Gallbladder cancer with lesions to liver?

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My mum was diagnosed around 2 weeks ago with gallbladder cancer. She hasn't asked at this point how long she has. Suggested treatment is chemo (she is currently on holiday at the moment so not sure whether it is tablets or the other, or both). They have said that it is inoperable.

I wanted to know what the "lesions" part means. 

I know I shouldn't, but I've been trying to set my own expectations I guess as to how long I have with her. So I've been searching online into staging and prognosis etc. I just don't know and don't want to prompt her into asking if she doesn't want to find out. Can anyone help and provide some more information or insight?

It has all come as quite a shock to the family as up until 6 weeks ago or so she has had no symptoms whatsoever. Dealing with the news has been hard so far. But I feel I need to know more.

  • Hi  and welcome to the online community

    I'm sorry to hear that your mum has recently been diagnosed with gallbladder cancer. It must have come as a tremendous shock to you all.

    Can I start by saying that I'm neither a member of this group or medically trained so I might be completely wrong with my understanding of what a liver lesion is. However, my understanding of lesions is that they're groups of abnormal cells that have come together and doctors also describe them as a mass or tumours. These lesions can be both benign and malignant.

    Unfortunately, the only person who will be able to tell you what your mum's staging and prognosis are is her consultant. If she doesn't want to know then you can speak to her team with her permission. 

    I'd advise that you stay off Google, as tempting as it is, because you won't find the information specific to your mum there only generalisations and worse-case scenarios. If you want to try and research further about your mum's condition then stick to this website, Cancer Research UK or the NHS.

    You may also like to join the family and friends group where you can discuss your worries and get support from others who have a member of their family living with cancer.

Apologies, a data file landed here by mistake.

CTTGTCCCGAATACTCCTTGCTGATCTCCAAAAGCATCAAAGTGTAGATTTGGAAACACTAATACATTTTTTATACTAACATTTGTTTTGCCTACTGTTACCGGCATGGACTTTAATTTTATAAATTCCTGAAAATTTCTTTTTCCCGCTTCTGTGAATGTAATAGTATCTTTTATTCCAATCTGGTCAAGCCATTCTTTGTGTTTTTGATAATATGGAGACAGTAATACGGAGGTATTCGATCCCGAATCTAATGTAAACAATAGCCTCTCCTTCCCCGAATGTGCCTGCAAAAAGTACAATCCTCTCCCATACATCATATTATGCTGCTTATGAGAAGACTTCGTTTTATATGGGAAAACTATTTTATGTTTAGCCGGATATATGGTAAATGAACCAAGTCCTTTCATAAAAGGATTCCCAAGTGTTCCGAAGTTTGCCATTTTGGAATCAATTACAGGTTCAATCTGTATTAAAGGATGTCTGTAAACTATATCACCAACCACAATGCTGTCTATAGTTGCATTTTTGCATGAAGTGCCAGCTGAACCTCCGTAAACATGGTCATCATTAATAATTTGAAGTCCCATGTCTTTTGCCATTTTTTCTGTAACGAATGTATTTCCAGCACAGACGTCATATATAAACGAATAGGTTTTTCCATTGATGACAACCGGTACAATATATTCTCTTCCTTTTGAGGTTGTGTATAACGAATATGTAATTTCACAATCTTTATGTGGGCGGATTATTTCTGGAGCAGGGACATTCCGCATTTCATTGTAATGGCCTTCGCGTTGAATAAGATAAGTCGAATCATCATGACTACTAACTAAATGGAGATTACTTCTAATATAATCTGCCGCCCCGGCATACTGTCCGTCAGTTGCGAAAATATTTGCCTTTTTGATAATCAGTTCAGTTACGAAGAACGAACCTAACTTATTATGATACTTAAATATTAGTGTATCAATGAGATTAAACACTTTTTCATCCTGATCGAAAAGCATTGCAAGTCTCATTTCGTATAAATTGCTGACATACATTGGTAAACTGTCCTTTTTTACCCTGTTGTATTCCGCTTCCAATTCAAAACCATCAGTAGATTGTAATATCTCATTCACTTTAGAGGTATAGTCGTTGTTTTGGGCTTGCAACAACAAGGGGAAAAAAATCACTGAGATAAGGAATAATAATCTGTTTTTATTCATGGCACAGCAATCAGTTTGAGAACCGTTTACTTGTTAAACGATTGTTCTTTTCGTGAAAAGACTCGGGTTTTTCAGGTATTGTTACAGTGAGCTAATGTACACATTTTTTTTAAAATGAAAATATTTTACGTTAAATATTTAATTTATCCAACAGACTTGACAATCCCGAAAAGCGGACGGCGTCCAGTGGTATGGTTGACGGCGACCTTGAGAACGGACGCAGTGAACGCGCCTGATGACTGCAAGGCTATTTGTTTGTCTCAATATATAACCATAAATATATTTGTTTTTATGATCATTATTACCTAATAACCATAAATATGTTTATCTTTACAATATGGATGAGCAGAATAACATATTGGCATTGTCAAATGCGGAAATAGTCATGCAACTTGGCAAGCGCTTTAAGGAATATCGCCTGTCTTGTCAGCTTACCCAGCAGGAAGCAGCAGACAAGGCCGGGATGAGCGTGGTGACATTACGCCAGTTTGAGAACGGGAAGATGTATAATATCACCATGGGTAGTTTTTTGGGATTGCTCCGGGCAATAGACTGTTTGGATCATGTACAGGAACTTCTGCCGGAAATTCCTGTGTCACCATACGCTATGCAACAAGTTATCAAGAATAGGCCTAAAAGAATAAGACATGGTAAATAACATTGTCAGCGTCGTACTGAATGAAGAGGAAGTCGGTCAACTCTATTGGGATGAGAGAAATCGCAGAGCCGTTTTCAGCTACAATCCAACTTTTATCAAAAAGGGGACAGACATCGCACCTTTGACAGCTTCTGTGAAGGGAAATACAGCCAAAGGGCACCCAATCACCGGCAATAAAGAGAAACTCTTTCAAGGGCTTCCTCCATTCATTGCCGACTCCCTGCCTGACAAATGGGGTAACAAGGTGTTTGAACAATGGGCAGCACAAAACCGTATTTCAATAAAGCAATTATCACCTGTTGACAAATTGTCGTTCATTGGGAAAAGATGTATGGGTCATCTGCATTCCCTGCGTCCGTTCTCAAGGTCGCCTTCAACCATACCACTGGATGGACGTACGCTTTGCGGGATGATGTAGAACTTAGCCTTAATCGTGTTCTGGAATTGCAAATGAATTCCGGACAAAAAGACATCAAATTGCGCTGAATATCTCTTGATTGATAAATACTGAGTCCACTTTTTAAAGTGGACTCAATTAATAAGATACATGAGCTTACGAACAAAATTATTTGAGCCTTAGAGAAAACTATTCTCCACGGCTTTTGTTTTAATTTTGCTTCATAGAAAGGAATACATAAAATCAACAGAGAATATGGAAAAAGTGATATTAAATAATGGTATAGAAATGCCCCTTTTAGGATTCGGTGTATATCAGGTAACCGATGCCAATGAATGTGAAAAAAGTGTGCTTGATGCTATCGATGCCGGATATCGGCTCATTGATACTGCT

To join just click on the link I've created and then choose 'join this group' on the page that opens.

    When you feel up to it, it would be really useful if could pop something about your mum's journey so far into your profile as it helps others when answering or looking for someone with a similar diagnosis. It also means that you don't have to keep repeating yourself. To do this click on your username and then select 'Edit Profile'. You can amend it at any time and if you're not sure what to write you can take a look at mine by clicking on my username.


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  • FormerMember

    Hi Kelly, I’m sorry you must all be in a state of shock. From normal to surreal overnight.   I understand the ‘searching’ for answers as a daughter. Cancer research uk I found a good source of information. Plus lovely people on the gall bladder forum. There are a few in my thread. But go through the historical messages as many people are on here who can help with practical advice.  my mums experience was different, but as her daughter I know what the ‘searching’ felt like. My profile details my mum. 

    Obviously I am no expert but can give some advice We wish We had known earlier. Once you have a Specialist clinical nurse assigned, use them as a contact point. They should give you a card. Ring them. Make notes in the oncology meeting. You think you are listening but it’s hard.  Don’t ask questions if your mum doesn’t want to know the answer.  Have a list of questions ready.

     Be pushy about best care if pushy is needed. 

     Phone gp as well, they will have been informed. But wait until your mum is home and she might want you too by then.  Biggest advice, listen to mum xxxx